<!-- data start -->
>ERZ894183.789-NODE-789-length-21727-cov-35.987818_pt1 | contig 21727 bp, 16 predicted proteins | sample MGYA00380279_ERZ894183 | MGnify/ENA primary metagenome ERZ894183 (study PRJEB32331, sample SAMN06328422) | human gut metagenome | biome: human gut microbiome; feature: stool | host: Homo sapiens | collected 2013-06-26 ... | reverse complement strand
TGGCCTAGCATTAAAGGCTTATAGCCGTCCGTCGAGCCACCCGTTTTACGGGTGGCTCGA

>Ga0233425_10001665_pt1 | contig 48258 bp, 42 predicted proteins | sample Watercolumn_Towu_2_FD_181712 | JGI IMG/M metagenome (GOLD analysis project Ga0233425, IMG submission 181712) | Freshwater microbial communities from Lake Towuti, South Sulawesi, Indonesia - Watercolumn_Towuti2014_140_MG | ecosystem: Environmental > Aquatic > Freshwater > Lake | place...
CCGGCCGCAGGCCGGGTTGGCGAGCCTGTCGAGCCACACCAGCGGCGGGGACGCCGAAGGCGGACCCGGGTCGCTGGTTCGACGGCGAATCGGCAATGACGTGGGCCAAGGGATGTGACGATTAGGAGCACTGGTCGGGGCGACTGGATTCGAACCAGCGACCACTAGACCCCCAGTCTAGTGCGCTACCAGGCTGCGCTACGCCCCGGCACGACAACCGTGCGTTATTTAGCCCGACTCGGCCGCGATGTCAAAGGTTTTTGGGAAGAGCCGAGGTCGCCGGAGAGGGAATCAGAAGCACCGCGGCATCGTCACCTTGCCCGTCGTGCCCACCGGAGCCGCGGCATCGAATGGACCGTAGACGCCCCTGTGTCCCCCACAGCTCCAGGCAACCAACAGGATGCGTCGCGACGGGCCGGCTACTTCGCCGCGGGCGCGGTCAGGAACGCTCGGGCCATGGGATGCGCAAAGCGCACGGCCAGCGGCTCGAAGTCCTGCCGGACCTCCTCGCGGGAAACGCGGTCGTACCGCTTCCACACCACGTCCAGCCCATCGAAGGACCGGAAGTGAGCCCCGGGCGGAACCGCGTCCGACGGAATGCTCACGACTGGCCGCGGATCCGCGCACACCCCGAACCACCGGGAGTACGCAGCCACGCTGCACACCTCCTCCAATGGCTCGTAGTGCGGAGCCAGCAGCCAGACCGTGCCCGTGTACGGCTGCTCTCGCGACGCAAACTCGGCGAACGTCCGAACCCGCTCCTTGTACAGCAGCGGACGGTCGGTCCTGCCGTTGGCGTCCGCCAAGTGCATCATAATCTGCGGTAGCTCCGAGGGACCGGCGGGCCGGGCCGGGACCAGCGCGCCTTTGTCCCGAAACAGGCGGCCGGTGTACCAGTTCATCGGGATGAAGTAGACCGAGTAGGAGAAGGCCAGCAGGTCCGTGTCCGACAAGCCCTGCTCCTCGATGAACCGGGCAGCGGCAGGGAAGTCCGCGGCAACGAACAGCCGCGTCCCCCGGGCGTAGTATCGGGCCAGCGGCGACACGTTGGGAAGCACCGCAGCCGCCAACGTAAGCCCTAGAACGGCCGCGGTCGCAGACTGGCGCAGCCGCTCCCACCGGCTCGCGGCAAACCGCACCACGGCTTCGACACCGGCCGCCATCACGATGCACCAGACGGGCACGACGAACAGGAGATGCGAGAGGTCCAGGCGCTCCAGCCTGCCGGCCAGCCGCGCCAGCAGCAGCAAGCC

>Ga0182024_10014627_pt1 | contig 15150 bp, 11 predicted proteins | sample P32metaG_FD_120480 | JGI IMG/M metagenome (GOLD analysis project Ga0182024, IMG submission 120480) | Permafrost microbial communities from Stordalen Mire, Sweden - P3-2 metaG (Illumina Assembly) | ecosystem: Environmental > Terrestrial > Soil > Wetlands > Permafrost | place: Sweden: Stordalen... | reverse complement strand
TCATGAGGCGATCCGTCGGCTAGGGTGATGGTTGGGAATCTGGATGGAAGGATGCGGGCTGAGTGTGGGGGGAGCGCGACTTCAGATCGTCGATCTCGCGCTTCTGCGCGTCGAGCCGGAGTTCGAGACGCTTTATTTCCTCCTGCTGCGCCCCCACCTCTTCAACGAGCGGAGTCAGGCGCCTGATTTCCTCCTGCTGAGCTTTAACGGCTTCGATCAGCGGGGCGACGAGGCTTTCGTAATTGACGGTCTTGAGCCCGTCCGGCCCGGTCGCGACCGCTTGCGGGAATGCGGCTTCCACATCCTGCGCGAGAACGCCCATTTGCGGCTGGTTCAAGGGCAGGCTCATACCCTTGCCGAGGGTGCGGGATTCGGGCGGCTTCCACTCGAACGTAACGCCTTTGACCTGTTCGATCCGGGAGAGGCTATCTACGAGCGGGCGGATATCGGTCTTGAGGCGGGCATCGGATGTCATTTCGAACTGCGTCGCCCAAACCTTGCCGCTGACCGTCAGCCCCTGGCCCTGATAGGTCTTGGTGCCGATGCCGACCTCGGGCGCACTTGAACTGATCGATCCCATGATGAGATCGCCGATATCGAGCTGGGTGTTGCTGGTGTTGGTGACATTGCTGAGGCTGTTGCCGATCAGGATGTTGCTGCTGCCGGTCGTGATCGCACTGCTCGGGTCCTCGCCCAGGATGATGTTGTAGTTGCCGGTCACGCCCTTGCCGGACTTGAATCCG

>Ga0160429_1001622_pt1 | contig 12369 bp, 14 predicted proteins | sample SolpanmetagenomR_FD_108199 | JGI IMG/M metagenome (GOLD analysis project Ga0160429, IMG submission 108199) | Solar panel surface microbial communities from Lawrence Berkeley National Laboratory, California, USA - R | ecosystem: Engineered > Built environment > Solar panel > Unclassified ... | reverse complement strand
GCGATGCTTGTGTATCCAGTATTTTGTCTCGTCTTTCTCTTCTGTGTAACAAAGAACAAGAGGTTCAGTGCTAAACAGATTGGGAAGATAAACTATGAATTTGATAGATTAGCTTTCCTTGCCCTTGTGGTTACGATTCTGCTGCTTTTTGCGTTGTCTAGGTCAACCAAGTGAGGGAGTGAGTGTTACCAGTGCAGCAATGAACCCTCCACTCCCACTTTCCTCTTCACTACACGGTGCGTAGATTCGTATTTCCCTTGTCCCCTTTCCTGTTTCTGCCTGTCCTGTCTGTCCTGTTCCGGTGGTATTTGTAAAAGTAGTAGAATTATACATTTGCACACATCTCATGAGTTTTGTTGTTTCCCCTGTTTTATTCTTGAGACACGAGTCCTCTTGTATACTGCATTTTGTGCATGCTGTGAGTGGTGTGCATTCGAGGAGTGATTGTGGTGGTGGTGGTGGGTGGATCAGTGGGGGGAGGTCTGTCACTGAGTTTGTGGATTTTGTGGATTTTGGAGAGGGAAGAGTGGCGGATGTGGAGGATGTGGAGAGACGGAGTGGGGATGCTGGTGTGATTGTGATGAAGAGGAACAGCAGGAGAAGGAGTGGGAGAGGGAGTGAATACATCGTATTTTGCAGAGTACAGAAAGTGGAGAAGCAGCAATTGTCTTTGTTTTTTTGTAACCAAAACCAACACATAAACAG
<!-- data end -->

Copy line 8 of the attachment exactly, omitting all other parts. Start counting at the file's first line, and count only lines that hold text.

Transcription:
GCGATGCTTGTGTATCCAGTATTTTGTCTCGTCTTTCTCTTCTGTGTAACAAAGAACAAGAGGTTCAGTGCTAAACAGATTGGGAAGATAAACTATGAATTTGATAGATTAGCTTTCCTTGCCCTTGTGGTTACGATTCTGCTGCTTTTTGCGTTGTCTAGGTCAACCAAGTGAGGGAGTGAGTGTTACCAGTGCAGCAATGAACCCTCCACTCCCACTTTCCTCTTCACTACACGGTGCGTAGATTCGTATTTCCCTTGTCCCCTTTCCTGTTTCTGCCTGTCCTGTCTGTCCTGTTCCGGTGGTATTTGTAAAAGTAGTAGAATTATACATTTGCACACATCTCATGAGTTTTGTTGTTTCCCCTGTTTTATTCTTGAGACACGAGTCCTCTTGTATACTGCATTTTGTGCATGCTGTGAGTGGTGTGCATTCGAGGAGTGATTGTGGTGGTGGTGGTGGGTGGATCAGTGGGGGGAGGTCTGTCACTGAGTTTGTGGATTTTGTGGATTTTGGAGAGGGAAGAGTGGCGGATGTGGAGGATGTGGAGAGACGGAGTGGGGATGCTGGTGTGATTGTGATGAAGAGGAACAGCAGGAGAAGGAGTGGGAGAGGGAGTGAATACATCGTATTTTGCAGAGTACAGAAAGTGGAGAAGCAGCAATTGTCTTTGTTTTTTTGTAACCAAAACCAACACATAAACAG